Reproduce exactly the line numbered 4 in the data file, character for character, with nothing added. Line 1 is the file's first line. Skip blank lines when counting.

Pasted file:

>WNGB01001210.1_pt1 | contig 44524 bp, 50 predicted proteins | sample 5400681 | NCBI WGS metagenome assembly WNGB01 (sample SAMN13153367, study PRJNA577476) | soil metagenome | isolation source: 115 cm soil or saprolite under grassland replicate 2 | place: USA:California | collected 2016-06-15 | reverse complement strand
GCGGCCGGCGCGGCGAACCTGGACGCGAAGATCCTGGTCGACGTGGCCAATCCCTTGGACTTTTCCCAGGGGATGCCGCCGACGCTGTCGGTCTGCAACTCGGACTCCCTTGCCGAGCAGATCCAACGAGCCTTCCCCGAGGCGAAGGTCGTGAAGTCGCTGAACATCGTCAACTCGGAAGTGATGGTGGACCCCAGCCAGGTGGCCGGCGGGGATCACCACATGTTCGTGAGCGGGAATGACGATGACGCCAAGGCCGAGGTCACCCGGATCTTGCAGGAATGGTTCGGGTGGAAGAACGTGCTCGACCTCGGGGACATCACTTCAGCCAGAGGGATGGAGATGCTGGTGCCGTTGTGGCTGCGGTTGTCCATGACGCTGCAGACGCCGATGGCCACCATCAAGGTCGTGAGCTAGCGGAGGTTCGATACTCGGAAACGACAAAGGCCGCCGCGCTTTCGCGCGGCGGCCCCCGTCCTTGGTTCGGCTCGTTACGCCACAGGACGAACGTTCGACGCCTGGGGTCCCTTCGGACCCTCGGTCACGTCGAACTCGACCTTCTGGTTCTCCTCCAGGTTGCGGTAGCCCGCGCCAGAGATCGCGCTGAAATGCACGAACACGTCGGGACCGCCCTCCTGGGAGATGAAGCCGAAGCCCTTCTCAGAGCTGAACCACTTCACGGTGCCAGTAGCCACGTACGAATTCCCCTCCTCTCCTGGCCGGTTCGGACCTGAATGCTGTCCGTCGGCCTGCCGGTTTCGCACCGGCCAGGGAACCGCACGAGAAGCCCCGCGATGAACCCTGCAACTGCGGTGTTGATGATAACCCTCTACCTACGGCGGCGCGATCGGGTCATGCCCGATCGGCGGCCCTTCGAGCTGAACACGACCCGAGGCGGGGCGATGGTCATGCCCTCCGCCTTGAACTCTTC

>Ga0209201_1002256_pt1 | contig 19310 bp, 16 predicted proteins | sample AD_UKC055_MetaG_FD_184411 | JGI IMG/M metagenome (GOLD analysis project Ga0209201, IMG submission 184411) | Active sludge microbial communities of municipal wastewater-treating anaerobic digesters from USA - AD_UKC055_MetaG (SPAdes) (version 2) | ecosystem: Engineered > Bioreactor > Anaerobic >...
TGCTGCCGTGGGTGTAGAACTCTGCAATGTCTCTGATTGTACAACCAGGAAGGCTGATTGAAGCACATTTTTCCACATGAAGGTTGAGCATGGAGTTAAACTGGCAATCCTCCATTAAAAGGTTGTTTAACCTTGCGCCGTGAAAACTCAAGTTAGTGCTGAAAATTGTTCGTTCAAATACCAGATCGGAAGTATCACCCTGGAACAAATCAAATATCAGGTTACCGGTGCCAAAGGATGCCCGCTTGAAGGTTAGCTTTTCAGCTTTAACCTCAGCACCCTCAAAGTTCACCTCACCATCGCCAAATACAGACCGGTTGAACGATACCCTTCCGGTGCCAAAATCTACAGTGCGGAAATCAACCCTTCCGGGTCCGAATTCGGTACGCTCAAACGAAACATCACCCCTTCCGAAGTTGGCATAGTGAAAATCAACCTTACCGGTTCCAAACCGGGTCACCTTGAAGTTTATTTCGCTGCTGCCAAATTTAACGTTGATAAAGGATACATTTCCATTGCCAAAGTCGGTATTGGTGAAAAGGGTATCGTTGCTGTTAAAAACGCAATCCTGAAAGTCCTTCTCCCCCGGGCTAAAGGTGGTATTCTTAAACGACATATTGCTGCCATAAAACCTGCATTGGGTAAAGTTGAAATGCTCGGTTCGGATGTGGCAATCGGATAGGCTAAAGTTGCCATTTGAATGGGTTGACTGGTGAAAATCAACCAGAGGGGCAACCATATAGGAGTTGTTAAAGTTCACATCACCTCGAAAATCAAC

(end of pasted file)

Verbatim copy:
TGCTGCCGTGGGTGTAGAACTCTGCAATGTCTCTGATTGTACAACCAGGAAGGCTGATTGAAGCACATTTTTCCACATGAAGGTTGAGCATGGAGTTAAACTGGCAATCCTCCATTAAAAGGTTGTTTAACCTTGCGCCGTGAAAACTCAAGTTAGTGCTGAAAATTGTTCGTTCAAATACCAGATCGGAAGTATCACCCTGGAACAAATCAAATATCAGGTTACCGGTGCCAAAGGATGCCCGCTTGAAGGTTAGCTTTTCAGCTTTAACCTCAGCACCCTCAAAGTTCACCTCACCATCGCCAAATACAGACCGGTTGAACGATACCCTTCCGGTGCCAAAATCTACAGTGCGGAAATCAACCCTTCCGGGTCCGAATTCGGTACGCTCAAACGAAACATCACCCCTTCCGAAGTTGGCATAGTGAAAATCAACCTTACCGGTTCCAAACCGGGTCACCTTGAAGTTTATTTCGCTGCTGCCAAATTTAACGTTGATAAAGGATACATTTCCATTGCCAAAGTCGGTATTGGTGAAAAGGGTATCGTTGCTGTTAAAAACGCAATCCTGAAAGTCCTTCTCCCCCGGGCTAAAGGTGGTATTCTTAAACGACATATTGCTGCCATAAAACCTGCATTGGGTAAAGTTGAAATGCTCGGTTCGGATGTGGCAATCGGATAGGCTAAAGTTGCCATTTGAATGGGTTGACTGGTGAAAATCAACCAGAGGGGCAACCATATAGGAGTTGTTAAAGTTCACATCACCTCGAAAATCAAC